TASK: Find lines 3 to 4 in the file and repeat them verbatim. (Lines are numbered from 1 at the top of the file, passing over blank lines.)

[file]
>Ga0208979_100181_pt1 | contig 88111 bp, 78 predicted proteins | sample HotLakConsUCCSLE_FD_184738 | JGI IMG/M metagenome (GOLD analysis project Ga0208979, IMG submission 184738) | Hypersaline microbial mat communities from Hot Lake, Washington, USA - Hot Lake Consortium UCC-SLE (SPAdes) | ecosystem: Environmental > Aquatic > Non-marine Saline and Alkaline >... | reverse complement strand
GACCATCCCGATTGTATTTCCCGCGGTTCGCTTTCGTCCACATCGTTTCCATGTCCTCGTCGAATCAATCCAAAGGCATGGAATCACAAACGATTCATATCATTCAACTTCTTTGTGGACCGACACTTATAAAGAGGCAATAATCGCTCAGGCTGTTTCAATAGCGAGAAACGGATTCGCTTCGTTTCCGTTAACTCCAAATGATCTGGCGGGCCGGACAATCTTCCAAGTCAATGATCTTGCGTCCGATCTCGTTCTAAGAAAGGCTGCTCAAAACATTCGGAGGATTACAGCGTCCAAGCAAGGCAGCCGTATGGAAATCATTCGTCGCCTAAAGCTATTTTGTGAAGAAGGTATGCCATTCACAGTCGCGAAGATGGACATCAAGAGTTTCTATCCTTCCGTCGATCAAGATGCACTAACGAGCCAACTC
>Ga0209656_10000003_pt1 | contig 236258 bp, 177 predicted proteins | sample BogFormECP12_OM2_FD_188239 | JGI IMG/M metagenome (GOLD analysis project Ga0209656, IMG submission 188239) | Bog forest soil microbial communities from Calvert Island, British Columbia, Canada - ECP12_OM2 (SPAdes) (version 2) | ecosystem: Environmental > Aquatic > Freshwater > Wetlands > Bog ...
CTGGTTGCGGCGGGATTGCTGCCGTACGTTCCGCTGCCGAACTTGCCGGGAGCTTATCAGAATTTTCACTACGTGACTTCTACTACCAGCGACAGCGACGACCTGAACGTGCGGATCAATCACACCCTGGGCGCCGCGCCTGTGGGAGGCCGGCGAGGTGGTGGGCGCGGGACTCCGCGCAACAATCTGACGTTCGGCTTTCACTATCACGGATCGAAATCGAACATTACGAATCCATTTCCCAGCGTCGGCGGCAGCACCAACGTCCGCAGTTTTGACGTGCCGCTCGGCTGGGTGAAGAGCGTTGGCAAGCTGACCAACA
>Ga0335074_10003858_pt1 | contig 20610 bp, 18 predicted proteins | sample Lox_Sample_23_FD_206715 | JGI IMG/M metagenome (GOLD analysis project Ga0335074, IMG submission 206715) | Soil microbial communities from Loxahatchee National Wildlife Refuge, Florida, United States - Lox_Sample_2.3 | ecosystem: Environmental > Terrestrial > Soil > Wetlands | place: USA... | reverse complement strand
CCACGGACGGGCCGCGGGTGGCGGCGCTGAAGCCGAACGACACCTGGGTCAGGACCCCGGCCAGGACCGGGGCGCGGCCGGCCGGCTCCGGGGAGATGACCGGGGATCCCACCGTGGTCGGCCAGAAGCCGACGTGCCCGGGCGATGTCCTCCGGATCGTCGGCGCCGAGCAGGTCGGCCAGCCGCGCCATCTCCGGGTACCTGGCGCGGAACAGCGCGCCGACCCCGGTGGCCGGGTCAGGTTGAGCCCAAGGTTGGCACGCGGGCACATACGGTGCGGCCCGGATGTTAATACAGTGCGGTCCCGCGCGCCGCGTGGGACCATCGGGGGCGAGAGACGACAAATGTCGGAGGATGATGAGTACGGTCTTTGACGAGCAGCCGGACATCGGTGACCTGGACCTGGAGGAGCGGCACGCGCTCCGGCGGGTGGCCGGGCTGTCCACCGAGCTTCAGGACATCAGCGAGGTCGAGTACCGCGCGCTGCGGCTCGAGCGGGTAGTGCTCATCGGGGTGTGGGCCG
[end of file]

>Ga0209656_10000003_pt1 | contig 236258 bp, 177 predicted proteins | sample BogFormECP12_OM2_FD_188239 | JGI IMG/M metagenome (GOLD analysis project Ga0209656, IMG submission 188239) | Bog forest soil microbial communities from Calvert Island, British Columbia, Canada - ECP12_OM2 (SPAdes) (version 2) | ecosystem: Environmental > Aquatic > Freshwater > Wetlands > Bog ...
CTGGTTGCGGCGGGATTGCTGCCGTACGTTCCGCTGCCGAACTTGCCGGGAGCTTATCAGAATTTTCACTACGTGACTTCTACTACCAGCGACAGCGACGACCTGAACGTGCGGATCAATCACACCCTGGGCGCCGCGCCTGTGGGAGGCCGGCGAGGTGGTGGGCGCGGGACTCCGCGCAACAATCTGACGTTCGGCTTTCACTATCACGGATCGAAATCGAACATTACGAATCCATTTCCCAGCGTCGGCGGCAGCACCAACGTCCGCAGTTTTGACGTGCCGCTCGGCTGGGTGAAGAGCGTTGGCAAGCTGACCAACA